Breast reconstruction after a mastectomy can be done by several different procedures, but does not immediately result in a fully featured breast that is identical to your remaining breast or your lost breast. Newly reconstructed breasts are called "breast mounds" and don’t come with nipples and areolas. You don’t have to have a new nipple and areola created, but if you do, your reconstructed breast is considered complete. Nipple and areola reconstruction are separate procedures, which are done three or four months after your mastectomy, or after you finish chemotherapy.
A completely reconstructed breast should look like your original breast, restoring your symmetry. You should be able to wear your usual bras, blouses and even swimsuits. In the nude, it will be less obvious that you have a "new" breast if your reconstruction is complete, but scars will still remain. Some of us don't go for the full treatment, and stop before completing reconstruction. Geralyn Lucas writes in her book "Why I Wore Lipstick to My Mastectomy" that she chose to skip nipple reconstruction, and have a heart tattooed over her nipple area, as a mark of survival. Self-adhesive nipples are also available, to use during healing, or as a long-term option.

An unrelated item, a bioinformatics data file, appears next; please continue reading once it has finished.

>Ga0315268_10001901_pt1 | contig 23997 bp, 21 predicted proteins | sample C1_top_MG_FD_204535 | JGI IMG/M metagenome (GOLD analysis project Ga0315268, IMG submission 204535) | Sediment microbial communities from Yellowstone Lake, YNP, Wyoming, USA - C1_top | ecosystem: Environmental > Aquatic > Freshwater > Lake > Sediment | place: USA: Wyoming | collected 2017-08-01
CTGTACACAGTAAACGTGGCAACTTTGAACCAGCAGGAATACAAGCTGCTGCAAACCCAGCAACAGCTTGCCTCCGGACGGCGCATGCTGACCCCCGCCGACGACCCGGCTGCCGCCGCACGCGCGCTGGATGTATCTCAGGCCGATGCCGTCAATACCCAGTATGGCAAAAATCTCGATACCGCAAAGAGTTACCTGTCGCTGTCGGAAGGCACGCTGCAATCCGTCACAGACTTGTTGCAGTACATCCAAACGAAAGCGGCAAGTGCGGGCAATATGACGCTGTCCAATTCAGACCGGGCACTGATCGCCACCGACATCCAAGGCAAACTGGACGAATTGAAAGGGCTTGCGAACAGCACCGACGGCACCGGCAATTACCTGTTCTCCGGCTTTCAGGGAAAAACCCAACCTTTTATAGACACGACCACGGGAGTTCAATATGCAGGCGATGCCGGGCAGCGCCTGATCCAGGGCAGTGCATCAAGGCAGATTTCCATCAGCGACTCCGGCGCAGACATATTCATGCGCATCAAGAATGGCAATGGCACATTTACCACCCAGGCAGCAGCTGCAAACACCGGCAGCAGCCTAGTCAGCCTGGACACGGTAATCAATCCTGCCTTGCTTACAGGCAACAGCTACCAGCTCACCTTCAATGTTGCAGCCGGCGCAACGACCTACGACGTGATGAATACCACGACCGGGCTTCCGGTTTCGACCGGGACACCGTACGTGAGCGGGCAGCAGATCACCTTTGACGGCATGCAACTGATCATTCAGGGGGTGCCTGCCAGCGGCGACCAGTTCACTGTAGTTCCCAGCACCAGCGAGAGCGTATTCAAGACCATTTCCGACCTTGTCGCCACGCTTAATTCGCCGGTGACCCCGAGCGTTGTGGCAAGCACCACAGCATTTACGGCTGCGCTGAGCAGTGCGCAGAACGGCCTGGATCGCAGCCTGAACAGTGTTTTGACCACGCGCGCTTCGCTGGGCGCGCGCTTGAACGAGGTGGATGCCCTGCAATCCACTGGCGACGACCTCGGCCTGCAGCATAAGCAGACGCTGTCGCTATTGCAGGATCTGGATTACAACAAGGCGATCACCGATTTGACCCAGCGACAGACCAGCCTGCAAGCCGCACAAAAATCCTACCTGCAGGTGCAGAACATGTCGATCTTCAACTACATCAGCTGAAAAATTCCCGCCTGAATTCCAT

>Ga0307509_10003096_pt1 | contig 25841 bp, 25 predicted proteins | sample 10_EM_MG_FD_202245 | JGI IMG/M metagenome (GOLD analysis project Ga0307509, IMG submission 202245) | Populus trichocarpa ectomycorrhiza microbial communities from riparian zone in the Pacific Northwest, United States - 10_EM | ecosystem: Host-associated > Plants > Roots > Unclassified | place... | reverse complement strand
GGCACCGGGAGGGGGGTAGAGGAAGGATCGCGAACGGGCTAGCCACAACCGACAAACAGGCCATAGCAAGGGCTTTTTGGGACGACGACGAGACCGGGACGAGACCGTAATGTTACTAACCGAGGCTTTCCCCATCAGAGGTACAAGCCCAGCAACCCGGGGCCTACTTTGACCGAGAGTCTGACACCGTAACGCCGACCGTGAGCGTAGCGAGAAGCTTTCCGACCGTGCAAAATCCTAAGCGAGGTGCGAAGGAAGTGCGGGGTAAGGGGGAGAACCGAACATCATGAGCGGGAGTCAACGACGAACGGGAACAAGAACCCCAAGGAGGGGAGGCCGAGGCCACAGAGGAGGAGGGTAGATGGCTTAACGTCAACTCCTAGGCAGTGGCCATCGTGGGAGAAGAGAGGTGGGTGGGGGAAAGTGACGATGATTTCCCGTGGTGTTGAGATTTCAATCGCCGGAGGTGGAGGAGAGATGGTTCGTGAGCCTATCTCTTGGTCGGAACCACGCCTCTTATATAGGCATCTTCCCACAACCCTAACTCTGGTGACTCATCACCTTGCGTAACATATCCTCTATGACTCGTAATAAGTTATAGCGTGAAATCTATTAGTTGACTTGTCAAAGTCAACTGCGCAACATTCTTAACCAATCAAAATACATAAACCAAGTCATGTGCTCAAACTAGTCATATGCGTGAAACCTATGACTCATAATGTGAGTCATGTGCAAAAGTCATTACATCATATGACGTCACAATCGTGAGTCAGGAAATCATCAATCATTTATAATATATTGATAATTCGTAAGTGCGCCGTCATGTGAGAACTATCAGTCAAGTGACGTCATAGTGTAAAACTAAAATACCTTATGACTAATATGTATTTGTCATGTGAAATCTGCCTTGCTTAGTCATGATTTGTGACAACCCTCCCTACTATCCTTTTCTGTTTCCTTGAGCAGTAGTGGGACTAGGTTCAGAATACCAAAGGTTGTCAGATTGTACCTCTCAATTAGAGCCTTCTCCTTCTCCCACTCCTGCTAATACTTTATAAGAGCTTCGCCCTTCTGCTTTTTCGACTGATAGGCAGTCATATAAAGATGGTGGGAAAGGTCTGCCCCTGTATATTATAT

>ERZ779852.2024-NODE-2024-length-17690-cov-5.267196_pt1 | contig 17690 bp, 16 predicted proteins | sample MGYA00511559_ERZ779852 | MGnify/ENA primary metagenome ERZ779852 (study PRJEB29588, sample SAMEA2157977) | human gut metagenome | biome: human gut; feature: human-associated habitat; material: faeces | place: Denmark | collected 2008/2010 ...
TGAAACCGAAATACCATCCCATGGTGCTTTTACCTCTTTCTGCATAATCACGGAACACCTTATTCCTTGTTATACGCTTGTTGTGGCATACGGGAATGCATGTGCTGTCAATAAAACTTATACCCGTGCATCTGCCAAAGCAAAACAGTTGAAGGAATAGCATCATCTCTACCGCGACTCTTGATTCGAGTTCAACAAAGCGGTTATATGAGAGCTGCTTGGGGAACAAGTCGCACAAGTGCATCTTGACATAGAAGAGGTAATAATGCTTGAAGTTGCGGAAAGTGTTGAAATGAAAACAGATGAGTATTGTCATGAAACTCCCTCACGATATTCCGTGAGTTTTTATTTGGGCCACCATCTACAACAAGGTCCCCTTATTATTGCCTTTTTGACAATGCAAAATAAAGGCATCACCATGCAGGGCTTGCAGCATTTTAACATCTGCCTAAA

Nipple and areola reconstruction can be done right in your plastic surgeon's office using local anesthesia. Nipples can be created with a few strategically-placed sutures, and areolas are created with a painless tattoo. Skin for creating the new nipple can come from the breast skin, or other locations on your body. Nipples created in this way will not have the physical sensitivity of your original nipple, since they won't have the same nerves and blood supply as a real nipple.
Nipple reconstruction surgery takes around two hours, and requires that you wear a ring-shaped dressing to support the tissue for several weeks. A separate office visit must be scheduled to have the tattoo done which provides coloring for the nipple and areola. These procedures usually cause little pain, unless you've had skin grafted from another place on your body. In that case, the spot where skin was harvested may be tender while the incision heals.
There are many different techniques for nipple reconstruction. Discuss your options with your plastic surgeon, to see which may be best for you.
Source: American Cancer Society. Breast Reconstruction After Mastectomy. Nipple and Areola Reconstruction. Revised: 09/06/2007.